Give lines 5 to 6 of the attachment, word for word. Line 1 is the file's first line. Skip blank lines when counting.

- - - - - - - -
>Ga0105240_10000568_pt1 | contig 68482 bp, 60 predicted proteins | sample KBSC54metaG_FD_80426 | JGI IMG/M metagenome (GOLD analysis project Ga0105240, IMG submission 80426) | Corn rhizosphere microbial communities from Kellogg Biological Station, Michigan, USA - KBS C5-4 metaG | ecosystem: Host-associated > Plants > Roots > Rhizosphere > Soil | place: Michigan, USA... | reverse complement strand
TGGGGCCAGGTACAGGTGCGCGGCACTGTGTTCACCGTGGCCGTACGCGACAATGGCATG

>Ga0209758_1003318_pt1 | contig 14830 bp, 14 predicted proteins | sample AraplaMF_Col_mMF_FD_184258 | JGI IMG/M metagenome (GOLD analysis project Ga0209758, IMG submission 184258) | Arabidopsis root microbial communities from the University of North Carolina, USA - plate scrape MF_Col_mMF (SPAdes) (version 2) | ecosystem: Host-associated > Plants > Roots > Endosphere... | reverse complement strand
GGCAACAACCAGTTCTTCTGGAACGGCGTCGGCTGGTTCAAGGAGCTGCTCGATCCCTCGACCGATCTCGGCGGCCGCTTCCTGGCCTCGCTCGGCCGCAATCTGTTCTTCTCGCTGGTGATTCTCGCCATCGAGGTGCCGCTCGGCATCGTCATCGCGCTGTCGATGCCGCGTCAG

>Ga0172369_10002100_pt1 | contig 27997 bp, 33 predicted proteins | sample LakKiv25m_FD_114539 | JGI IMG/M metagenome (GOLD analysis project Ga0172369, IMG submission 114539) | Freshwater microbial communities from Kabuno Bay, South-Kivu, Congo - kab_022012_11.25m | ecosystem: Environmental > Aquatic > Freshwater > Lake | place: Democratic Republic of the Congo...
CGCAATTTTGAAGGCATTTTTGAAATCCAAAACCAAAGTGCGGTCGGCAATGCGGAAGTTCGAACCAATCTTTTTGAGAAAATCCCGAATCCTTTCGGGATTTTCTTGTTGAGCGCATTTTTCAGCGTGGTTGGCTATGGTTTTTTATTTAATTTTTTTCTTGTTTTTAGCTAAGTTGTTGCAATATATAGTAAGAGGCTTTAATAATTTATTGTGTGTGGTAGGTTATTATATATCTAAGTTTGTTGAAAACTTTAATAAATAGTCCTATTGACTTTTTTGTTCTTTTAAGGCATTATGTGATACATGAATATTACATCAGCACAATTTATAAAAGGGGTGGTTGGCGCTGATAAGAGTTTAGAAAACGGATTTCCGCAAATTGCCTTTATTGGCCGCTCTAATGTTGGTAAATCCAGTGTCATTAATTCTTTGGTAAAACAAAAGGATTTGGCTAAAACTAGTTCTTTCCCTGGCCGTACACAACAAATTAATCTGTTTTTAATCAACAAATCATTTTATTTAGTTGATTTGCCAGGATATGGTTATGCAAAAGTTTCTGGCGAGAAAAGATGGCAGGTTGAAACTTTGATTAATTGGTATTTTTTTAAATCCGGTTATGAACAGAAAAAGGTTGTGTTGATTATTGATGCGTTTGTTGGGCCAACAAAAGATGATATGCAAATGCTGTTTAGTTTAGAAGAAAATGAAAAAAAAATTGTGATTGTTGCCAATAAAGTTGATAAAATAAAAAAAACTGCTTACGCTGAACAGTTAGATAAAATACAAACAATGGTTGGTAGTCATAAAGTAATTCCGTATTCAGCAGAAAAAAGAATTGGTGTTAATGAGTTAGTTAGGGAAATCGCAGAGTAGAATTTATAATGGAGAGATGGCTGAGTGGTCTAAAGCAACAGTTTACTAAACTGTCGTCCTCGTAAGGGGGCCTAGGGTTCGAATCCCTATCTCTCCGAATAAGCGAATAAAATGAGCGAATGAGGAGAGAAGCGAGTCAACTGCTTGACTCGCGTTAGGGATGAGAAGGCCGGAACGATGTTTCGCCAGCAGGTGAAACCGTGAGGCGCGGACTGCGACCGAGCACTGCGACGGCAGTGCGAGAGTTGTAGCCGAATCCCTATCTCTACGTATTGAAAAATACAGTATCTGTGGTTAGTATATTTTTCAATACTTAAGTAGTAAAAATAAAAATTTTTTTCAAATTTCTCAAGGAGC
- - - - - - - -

>Ga0172369_10002100_pt1 | contig 27997 bp, 33 predicted proteins | sample LakKiv25m_FD_114539 | JGI IMG/M metagenome (GOLD analysis project Ga0172369, IMG submission 114539) | Freshwater microbial communities from Kabuno Bay, South-Kivu, Congo - kab_022012_11.25m | ecosystem: Environmental > Aquatic > Freshwater > Lake | place: Democratic Republic of the Congo...
CGCAATTTTGAAGGCATTTTTGAAATCCAAAACCAAAGTGCGGTCGGCAATGCGGAAGTTCGAACCAATCTTTTTGAGAAAATCCCGAATCCTTTCGGGATTTTCTTGTTGAGCGCATTTTTCAGCGTGGTTGGCTATGGTTTTTTATTTAATTTTTTTCTTGTTTTTAGCTAAGTTGTTGCAATATATAGTAAGAGGCTTTAATAATTTATTGTGTGTGGTAGGTTATTATATATCTAAGTTTGTTGAAAACTTTAATAAATAGTCCTATTGACTTTTTTGTTCTTTTAAGGCATTATGTGATACATGAATATTACATCAGCACAATTTATAAAAGGGGTGGTTGGCGCTGATAAGAGTTTAGAAAACGGATTTCCGCAAATTGCCTTTATTGGCCGCTCTAATGTTGGTAAATCCAGTGTCATTAATTCTTTGGTAAAACAAAAGGATTTGGCTAAAACTAGTTCTTTCCCTGGCCGTACACAACAAATTAATCTGTTTTTAATCAACAAATCATTTTATTTAGTTGATTTGCCAGGATATGGTTATGCAAAAGTTTCTGGCGAGAAAAGATGGCAGGTTGAAACTTTGATTAATTGGTATTTTTTTAAATCCGGTTATGAACAGAAAAAGGTTGTGTTGATTATTGATGCGTTTGTTGGGCCAACAAAAGATGATATGCAAATGCTGTTTAGTTTAGAAGAAAATGAAAAAAAAATTGTGATTGTTGCCAATAAAGTTGATAAAATAAAAAAAACTGCTTACGCTGAACAGTTAGATAAAATACAAACAATGGTTGGTAGTCATAAAGTAATTCCGTATTCAGCAGAAAAAAGAATTGGTGTTAATGAGTTAGTTAGGGAAATCGCAGAGTAGAATTTATAATGGAGAGATGGCTGAGTGGTCTAAAGCAACAGTTTACTAAACTGTCGTCCTCGTAAGGGGGCCTAGGGTTCGAATCCCTATCTCTCCGAATAAGCGAATAAAATGAGCGAATGAGGAGAGAAGCGAGTCAACTGCTTGACTCGCGTTAGGGATGAGAAGGCCGGAACGATGTTTCGCCAGCAGGTGAAACCGTGAGGCGCGGACTGCGACCGAGCACTGCGACGGCAGTGCGAGAGTTGTAGCCGAATCCCTATCTCTACGTATTGAAAAATACAGTATCTGTGGTTAGTATATTTTTCAATACTTAAGTAGTAAAAATAAAAATTTTTTTCAAATTTCTCAAGGAGC